In many ways this latest turn of events is just one more spin of Shaolin's wheel of fortune. Throughout history, the temple has been repeatedly razed to the ground, rocked by civil strife, mauled by invaders and played with by capricious emperors. It was originally built in AD 496 in honor of the Indian monk Bada, called Batuo by the Chinese. A couple of decades later, in 517, another Indian monk, Bodhidharma (or Damo in Chinese), founded the Chan (Zen) school of Buddhism and developed the unique Shaolin-style kung fu that has made the temple famous across the world.

"We have Indian roots," says Shi Yongxin, "but over the centuries our style of worship mixed with Taoism and Confucianism and developed its own identity."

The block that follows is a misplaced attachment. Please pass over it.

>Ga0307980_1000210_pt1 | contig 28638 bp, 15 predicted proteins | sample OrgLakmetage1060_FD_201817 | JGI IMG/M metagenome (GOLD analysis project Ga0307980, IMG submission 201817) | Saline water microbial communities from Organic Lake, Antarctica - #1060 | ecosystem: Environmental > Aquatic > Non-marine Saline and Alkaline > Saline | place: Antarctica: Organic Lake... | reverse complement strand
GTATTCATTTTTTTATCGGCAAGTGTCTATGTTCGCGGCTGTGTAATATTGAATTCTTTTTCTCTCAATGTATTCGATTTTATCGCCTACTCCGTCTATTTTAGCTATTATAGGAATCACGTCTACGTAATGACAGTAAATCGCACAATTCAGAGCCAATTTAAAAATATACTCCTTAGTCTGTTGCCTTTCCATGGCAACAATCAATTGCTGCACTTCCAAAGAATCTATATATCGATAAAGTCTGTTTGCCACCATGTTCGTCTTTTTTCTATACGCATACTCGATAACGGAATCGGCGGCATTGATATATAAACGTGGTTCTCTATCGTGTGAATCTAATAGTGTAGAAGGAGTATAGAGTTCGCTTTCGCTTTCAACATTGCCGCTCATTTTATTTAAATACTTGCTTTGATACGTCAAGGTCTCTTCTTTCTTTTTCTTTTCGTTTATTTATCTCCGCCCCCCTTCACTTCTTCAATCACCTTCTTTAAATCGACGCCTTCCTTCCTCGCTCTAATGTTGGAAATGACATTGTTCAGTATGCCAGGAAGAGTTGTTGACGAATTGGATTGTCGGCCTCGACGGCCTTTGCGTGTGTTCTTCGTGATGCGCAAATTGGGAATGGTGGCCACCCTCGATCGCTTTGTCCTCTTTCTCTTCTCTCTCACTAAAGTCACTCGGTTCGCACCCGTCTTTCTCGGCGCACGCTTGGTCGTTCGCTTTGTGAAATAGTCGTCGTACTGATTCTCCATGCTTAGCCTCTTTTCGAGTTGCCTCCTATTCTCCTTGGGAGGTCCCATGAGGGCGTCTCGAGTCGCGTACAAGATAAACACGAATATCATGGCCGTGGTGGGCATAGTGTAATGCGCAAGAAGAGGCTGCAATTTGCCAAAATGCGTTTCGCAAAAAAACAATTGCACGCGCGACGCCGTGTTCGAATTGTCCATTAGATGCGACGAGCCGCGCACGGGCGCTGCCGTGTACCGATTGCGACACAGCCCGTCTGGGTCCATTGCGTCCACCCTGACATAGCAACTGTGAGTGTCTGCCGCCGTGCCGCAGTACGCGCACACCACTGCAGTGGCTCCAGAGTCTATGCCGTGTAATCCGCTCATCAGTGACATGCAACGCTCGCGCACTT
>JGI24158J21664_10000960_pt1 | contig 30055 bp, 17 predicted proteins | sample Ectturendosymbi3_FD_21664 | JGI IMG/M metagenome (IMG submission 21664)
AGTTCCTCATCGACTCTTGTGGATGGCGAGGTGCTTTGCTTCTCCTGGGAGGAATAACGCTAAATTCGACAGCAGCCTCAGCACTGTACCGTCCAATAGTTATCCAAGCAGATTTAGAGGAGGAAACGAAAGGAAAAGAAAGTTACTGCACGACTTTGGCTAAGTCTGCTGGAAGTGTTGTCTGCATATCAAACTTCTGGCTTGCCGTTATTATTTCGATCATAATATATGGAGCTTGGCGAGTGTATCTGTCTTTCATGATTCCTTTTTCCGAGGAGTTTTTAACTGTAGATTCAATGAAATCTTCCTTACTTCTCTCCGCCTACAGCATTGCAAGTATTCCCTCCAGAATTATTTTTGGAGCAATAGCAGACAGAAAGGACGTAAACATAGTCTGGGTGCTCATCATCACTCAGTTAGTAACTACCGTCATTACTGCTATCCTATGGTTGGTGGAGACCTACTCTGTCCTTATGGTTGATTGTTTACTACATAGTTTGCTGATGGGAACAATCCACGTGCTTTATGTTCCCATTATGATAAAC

Nonetheless, the abbot asks your correspondent to recommend an Indian sculptor. He wants to commission a bronze statue of Bodhidharma for the temple and doesn't think a Chinese artist will be able to render an Indian face with accuracy. "Please make some inquiries and e-mail me," he smiles.

Shaolin today, then, is a hodgepodge of the religious and commercial - simultaneously brash and Buddhist. Some may think this contradictory, but then, paradox has always been the essence of Zen Buddhism.

source: http://www.atimes.com/atimes/China/HE20Ad01.html